I mentioned earlier in a previous article that I joined a CSA. You may be asking what is a CSA? Community Supported Agriculture (CSA) is a movement that has revolutionized the local farm and farmer. The idea is that you, the customer, will purchase a “share” or “membership” of our farm in the beginning of Spring. By doing this, you are pledging your support to the farm and we are pledging a portion of the farm’s harvest to you.
This relationship between customer and farmer is what makes CSA’s so intriguing and rewarding. Each week, you will receive a box of fresh produce which will vary in variety as the seasons change. Spring, Summer, and Fall all introduce new varieties of crops allowing you to eat in coordination with the season.
The share are picked up at specific locations that are convenient for the customer and pre-planned at the beginning of the season. CSA has become a popular way for consumers to buy local, seasonal food directly from a farmer.
You may be asking how much does something like this cost? Every farm varies in price. The farm CSA I am involved with offers two shares full and half. A full share is 1/2 bushel enough to feed 3-5 adults and a 1/2 share is 1/4 bushel enough to feed 2 adults. A full share is offered for $720 and a half-share is offered for $350 a share. This share is good for the growing season of 24 weeks.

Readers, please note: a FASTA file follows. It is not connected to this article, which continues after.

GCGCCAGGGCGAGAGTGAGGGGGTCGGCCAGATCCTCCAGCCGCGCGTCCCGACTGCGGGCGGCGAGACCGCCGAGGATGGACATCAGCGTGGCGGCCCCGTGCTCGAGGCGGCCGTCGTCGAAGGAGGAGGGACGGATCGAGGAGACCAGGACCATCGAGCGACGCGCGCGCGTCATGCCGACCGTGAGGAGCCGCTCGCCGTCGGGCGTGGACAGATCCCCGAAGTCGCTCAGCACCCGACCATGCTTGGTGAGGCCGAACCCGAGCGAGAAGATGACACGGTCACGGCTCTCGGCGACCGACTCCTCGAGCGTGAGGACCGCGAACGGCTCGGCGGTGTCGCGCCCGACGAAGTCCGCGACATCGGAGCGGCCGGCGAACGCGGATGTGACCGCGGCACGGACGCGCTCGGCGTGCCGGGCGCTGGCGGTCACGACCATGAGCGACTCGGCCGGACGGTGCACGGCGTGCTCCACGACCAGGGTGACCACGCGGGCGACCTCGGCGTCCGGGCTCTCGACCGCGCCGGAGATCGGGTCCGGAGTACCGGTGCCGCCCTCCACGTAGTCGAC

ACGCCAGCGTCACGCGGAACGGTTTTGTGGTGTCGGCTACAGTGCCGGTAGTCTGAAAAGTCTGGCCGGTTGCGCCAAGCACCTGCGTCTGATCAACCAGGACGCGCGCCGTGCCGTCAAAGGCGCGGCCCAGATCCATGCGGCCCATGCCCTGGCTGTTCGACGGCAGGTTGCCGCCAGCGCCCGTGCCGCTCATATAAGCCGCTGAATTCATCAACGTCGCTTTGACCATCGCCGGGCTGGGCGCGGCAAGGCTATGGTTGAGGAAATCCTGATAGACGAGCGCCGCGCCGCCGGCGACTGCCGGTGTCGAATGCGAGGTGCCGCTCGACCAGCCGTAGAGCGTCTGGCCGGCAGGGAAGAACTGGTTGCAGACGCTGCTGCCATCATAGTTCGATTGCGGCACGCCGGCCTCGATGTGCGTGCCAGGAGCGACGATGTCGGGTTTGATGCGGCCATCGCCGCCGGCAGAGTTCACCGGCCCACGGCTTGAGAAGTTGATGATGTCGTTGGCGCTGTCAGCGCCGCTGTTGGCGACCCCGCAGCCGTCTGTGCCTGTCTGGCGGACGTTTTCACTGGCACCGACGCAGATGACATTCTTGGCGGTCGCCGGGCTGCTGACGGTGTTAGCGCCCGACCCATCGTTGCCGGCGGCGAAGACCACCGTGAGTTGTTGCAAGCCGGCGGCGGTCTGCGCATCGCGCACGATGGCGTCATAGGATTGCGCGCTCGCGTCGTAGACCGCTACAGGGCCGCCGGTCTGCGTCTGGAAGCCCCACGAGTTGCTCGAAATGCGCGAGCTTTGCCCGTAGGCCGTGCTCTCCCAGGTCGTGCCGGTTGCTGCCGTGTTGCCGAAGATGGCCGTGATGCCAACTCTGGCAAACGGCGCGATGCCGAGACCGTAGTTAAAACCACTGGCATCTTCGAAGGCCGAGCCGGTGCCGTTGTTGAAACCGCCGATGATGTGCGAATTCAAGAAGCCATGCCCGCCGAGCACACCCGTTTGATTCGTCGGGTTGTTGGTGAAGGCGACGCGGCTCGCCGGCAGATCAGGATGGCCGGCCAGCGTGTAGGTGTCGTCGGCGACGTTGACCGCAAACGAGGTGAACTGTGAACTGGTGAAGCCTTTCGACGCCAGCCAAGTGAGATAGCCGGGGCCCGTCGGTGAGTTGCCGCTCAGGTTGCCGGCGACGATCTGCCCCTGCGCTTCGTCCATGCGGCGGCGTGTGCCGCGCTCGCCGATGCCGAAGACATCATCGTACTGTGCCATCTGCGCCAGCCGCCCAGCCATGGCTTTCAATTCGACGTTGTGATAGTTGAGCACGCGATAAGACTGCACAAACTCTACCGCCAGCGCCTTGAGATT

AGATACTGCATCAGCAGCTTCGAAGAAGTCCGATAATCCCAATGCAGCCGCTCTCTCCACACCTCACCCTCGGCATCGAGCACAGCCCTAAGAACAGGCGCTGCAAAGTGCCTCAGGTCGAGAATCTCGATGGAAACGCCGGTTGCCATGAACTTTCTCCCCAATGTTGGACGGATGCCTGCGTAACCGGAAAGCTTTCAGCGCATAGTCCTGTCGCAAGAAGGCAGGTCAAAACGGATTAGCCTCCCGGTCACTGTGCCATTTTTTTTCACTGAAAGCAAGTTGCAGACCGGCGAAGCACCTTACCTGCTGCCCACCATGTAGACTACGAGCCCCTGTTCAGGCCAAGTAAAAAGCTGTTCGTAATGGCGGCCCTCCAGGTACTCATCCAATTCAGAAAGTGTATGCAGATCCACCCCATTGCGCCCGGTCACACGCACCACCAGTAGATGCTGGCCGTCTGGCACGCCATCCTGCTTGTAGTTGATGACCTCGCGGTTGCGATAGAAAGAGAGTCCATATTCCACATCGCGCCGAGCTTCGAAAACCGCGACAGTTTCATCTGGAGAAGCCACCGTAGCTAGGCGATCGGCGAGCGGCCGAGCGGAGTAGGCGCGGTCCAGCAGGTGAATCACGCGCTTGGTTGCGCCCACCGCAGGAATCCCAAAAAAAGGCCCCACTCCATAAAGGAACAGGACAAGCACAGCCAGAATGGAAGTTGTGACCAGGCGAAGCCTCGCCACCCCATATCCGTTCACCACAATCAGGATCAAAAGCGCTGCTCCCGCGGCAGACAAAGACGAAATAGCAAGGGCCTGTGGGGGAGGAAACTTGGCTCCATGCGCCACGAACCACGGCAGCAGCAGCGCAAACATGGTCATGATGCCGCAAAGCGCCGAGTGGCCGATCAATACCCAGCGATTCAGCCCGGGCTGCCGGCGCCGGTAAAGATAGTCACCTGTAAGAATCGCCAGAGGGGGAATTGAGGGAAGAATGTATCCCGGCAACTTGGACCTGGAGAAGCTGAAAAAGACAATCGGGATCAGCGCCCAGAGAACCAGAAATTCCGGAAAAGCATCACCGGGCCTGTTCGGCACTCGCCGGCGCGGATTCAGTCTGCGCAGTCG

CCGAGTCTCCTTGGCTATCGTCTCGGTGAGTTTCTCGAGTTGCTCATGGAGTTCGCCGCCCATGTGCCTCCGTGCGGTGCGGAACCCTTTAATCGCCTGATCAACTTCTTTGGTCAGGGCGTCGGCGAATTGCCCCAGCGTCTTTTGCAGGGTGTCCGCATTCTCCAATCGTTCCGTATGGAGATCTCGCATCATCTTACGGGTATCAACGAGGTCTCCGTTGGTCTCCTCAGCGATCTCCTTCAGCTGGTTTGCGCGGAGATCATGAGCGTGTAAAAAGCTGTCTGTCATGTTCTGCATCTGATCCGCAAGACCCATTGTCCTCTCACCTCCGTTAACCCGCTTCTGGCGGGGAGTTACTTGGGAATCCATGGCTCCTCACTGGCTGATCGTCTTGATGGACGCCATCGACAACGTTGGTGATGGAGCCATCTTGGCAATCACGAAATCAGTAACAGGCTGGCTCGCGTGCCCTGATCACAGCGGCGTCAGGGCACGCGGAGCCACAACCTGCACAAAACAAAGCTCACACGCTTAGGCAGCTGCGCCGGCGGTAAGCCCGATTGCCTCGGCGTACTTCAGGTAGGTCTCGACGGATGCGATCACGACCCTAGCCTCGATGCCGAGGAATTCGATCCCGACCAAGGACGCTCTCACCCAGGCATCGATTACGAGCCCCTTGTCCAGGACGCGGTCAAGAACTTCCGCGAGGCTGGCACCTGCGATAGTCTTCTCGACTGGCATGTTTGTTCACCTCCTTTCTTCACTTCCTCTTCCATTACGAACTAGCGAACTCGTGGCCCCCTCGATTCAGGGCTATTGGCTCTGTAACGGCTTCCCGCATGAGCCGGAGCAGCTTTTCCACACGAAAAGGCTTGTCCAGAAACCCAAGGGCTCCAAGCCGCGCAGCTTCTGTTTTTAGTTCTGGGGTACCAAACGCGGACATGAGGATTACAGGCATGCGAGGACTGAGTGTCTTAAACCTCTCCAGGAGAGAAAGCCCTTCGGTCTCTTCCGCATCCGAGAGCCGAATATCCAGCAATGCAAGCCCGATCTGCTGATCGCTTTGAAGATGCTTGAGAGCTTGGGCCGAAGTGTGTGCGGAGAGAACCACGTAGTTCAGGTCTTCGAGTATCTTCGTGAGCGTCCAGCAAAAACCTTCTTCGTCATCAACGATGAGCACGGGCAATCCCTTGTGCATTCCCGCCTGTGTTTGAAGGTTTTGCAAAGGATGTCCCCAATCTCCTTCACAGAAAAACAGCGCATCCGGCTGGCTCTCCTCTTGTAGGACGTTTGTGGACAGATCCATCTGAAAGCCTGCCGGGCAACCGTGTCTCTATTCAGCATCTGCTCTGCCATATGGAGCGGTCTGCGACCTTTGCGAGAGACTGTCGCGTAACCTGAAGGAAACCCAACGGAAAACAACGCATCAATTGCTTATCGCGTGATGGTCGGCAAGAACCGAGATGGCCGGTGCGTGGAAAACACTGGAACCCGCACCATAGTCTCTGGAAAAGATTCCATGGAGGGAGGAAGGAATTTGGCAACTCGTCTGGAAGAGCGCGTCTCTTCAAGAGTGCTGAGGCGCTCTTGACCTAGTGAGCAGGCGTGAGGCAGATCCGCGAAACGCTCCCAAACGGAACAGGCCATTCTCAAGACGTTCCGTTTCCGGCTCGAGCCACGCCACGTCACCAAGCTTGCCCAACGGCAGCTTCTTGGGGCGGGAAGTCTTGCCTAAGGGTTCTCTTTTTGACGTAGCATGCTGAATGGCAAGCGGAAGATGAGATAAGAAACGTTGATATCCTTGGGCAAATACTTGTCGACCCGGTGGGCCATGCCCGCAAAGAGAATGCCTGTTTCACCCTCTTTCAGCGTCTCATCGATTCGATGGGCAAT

You can’t get a better deal at the grocery store for something that has been grown using sustainable farming methods, which means that most of their products will be as natural and pesticide free as nature intended them to be.
There are also other farms out there that offer meat, produce, eggs, and pet milk share. All you have to do to find your local CSA offerings is google your city with CSA behind it and something should come up. If you have trouble just comment and I will help you the best I can in finding a local CSA for you if your interested.
You must also know that you are purchasing a share of the farm produce so you are also purchasing some of the risk in the season. If something happens like drought or plague of bugs that eat all the crops. You lose as well as the farms loses. If your willing to join with a farm and be apart of its risk it will greatly benefit you and your local farm. You not only get to try fruits and vegetables you normally wouldn’t buy but you get to be apart of your local farming community.
I absolutely love it and plan on doing it again next year when the season reopens!
In picture: swiss chard, kale, spinach, green leaf lettuce, romaine lettuce, turnips, turnip greens, radishes, and strawberries.